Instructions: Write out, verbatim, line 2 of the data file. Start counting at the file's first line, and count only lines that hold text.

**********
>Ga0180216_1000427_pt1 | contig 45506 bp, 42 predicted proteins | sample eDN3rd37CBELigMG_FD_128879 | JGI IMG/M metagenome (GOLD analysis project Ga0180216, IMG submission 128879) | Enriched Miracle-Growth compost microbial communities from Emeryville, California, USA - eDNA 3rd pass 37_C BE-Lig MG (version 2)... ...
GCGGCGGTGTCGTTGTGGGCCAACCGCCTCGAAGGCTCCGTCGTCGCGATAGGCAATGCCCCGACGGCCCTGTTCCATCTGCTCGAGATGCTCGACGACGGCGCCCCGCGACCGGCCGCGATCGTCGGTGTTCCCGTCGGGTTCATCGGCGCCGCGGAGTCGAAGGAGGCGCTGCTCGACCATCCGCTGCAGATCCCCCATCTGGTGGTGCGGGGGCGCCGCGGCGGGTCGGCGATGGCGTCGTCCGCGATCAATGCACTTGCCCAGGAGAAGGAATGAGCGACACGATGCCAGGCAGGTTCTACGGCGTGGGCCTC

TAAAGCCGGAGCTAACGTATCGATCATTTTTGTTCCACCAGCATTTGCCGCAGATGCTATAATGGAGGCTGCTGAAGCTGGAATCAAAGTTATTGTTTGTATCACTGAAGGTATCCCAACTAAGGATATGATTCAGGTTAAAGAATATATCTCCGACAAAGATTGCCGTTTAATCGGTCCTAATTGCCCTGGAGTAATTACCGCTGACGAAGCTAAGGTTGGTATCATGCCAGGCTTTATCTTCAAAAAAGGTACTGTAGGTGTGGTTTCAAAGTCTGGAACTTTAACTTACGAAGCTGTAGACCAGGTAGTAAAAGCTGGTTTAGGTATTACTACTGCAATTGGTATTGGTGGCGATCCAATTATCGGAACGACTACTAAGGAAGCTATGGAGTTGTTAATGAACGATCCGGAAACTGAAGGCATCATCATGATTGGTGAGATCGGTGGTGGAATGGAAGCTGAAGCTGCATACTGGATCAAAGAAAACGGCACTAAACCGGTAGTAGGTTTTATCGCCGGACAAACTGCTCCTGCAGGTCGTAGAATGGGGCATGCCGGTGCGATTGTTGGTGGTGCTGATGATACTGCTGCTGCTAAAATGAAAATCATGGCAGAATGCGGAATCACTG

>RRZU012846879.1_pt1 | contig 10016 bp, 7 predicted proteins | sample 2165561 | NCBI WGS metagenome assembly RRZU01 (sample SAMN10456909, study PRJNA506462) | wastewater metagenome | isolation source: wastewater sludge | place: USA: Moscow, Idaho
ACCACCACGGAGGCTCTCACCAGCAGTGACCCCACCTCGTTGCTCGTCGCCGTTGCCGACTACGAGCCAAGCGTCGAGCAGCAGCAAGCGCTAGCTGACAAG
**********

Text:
GCGGCGGTGTCGTTGTGGGCCAACCGCCTCGAAGGCTCCGTCGTCGCGATAGGCAATGCCCCGACGGCCCTGTTCCATCTGCTCGAGATGCTCGACGACGGCGCCCCGCGACCGGCCGCGATCGTCGGTGTTCCCGTCGGGTTCATCGGCGCCGCGGAGTCGAAGGAGGCGCTGCTCGACCATCCGCTGCAGATCCCCCATCTGGTGGTGCGGGGGCGCCGCGGCGGGTCGGCGATGGCGTCGTCCGCGATCAATGCACTTGCCCAGGAGAAGGAATGAGCGACACGATGCCAGGCAGGTTCTACGGCGTGGGCCTC